As we can see here on the left hand side it first starts by prepending it by default with the component name. So this is why you see the my red text you'll do underscore and then whatever CSS class name you originally have, which in this case is red.

Then it'll upend some sort of unique hash on the end of it and so this is really cool because what you end up getting is really specific CSS classes that'll basically never ever have any collision with any part of your application. And so, in case you're wondering, you can customize what's prepended and attended and those sort of things but out of the box with no additional work beyond using the module attribute.

And then, binding the style class, basically, get truly scoped CSS that you don't really have to worry about. If app.view has a .read class that dollar sign important doesn't matter, they will never, ever conflict. And so personally I recommend when it comes to styling our components to use CSS modules, because it's a really clean way of doing it.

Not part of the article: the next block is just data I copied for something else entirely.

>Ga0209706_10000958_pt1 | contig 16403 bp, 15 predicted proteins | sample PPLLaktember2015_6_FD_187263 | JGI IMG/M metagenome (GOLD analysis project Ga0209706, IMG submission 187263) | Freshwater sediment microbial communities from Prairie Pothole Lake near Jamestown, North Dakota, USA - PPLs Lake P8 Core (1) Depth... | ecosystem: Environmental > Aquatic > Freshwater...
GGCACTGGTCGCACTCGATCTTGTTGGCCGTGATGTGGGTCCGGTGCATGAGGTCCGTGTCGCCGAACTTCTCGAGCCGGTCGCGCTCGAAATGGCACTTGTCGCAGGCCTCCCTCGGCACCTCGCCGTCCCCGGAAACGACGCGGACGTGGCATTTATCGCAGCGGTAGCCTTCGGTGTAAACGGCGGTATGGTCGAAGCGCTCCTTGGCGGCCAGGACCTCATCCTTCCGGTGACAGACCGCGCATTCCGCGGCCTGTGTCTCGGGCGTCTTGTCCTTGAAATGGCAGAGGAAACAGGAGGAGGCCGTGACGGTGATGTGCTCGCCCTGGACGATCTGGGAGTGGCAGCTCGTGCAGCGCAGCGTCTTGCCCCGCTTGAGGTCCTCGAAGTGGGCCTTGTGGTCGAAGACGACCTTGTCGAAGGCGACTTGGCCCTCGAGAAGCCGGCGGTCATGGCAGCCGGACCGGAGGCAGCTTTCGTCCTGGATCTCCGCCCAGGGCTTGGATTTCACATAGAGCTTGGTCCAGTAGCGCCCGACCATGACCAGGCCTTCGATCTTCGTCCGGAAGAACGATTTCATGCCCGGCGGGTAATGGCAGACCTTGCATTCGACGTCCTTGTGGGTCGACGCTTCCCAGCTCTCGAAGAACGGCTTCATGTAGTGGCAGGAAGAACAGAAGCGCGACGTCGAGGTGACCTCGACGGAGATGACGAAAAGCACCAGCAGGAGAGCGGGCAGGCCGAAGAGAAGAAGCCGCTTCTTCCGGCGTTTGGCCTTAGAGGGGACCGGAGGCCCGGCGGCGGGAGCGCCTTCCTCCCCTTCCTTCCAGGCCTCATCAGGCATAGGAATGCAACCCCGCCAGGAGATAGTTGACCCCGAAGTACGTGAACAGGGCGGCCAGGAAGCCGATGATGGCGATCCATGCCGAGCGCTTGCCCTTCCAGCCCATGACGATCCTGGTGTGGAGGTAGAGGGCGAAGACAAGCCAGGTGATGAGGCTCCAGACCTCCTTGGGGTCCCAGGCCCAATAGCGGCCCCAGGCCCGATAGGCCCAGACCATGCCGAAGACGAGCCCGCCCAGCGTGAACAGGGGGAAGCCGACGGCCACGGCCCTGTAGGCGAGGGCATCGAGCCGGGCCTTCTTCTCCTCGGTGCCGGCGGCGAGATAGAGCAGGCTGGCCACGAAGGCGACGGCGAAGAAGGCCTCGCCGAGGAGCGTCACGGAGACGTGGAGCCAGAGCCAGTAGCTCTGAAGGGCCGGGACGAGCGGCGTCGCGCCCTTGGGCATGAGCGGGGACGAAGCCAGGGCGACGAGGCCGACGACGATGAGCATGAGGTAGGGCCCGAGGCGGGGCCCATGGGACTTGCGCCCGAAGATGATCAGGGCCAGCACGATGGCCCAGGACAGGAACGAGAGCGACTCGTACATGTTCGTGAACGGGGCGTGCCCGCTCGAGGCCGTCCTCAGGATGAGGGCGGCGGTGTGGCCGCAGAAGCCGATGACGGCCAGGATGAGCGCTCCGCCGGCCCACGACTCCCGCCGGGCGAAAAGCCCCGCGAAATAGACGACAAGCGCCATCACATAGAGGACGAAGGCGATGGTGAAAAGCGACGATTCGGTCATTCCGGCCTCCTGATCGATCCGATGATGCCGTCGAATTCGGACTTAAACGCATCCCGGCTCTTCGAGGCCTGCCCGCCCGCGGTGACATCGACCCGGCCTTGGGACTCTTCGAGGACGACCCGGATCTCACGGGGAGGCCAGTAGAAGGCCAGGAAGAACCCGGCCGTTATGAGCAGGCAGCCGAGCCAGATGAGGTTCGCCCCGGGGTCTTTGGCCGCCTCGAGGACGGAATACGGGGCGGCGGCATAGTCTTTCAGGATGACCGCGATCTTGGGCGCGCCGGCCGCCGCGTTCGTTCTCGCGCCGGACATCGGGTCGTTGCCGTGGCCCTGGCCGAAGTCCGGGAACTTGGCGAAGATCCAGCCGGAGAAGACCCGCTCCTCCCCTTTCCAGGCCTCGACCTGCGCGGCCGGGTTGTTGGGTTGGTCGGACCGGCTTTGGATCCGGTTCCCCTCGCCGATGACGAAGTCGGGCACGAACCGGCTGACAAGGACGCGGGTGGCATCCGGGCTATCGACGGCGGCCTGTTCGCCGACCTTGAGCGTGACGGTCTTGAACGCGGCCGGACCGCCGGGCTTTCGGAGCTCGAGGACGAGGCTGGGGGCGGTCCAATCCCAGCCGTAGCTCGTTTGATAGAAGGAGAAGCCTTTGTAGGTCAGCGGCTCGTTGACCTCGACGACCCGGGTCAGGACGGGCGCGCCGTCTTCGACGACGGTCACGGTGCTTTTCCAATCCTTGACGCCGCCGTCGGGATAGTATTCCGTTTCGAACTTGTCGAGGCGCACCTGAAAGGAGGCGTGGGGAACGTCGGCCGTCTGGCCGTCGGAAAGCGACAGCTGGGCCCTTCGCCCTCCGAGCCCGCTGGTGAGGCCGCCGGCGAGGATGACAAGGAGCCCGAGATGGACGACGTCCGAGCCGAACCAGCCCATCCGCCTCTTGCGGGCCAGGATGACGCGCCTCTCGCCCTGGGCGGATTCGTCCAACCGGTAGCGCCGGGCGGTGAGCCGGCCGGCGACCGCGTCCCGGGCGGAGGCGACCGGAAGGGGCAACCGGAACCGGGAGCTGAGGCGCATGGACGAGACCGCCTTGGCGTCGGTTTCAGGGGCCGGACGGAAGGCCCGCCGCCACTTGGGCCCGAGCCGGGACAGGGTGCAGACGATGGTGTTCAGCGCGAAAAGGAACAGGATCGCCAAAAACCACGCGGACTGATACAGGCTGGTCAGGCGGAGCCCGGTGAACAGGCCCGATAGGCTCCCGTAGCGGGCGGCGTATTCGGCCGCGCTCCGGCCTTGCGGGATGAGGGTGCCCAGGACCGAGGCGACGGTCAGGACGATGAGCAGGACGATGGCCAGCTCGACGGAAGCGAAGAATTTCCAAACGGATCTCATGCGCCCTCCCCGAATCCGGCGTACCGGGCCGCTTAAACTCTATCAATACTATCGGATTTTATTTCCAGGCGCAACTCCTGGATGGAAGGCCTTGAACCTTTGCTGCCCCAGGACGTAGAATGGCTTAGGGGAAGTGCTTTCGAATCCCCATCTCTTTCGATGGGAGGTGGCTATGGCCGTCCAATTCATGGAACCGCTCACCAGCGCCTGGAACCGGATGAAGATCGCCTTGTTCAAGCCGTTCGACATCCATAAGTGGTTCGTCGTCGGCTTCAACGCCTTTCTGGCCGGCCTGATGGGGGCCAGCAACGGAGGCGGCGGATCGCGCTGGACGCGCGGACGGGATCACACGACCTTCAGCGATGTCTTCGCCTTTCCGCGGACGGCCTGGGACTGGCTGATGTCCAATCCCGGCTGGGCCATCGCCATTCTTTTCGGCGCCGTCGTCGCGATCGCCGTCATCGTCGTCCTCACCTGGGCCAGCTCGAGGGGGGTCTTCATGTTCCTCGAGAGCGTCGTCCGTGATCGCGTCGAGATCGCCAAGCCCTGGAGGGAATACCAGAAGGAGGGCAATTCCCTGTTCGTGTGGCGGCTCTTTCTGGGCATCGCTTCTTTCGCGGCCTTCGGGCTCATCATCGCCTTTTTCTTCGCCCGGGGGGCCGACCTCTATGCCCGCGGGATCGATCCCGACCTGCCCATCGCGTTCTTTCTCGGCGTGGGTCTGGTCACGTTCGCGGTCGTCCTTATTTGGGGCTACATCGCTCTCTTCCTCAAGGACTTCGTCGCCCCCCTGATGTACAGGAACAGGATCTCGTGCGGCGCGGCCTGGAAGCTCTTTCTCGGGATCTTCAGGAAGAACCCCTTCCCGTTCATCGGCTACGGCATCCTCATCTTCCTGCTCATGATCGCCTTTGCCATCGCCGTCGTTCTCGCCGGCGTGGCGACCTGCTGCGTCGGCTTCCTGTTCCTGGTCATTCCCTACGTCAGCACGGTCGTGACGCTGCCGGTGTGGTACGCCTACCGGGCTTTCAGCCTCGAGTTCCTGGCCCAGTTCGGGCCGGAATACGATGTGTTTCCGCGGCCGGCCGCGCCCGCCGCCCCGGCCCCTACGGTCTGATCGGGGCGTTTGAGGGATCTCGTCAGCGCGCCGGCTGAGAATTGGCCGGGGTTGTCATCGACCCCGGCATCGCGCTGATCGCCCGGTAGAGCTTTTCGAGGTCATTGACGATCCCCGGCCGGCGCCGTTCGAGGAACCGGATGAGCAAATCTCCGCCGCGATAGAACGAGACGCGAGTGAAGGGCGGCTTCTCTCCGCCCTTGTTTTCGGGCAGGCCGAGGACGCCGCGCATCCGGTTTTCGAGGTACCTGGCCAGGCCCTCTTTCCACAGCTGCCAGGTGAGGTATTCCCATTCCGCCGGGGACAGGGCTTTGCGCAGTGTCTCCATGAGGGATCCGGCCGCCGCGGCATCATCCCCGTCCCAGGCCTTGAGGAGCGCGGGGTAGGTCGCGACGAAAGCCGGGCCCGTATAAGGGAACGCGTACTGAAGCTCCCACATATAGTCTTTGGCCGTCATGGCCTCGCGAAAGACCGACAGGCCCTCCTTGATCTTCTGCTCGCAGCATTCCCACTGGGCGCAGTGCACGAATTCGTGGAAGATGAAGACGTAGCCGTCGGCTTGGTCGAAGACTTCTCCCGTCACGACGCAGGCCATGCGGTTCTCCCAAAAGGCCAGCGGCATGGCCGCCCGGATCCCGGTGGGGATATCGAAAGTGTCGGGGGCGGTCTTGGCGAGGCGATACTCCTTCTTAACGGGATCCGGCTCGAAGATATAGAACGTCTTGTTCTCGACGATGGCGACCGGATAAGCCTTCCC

And on top of that, there is even a bonus to using CSS modules. There's a technique called CSS modules, exports, which anyone who's worked with, the spectrum is probably familiar with, but I wasn't even aware of this until adjusts last week. And the idea behind this is that when you use the module attribute, you can actually export variables from your CSS.

And use it inside of whether it's your template or actually, to be honest, it would work inside of your script block as well. Because after all, dollar symbol style is something that's accessible now within the JavaScript scope. So as you can see here, I can actually render out the actual grid padding.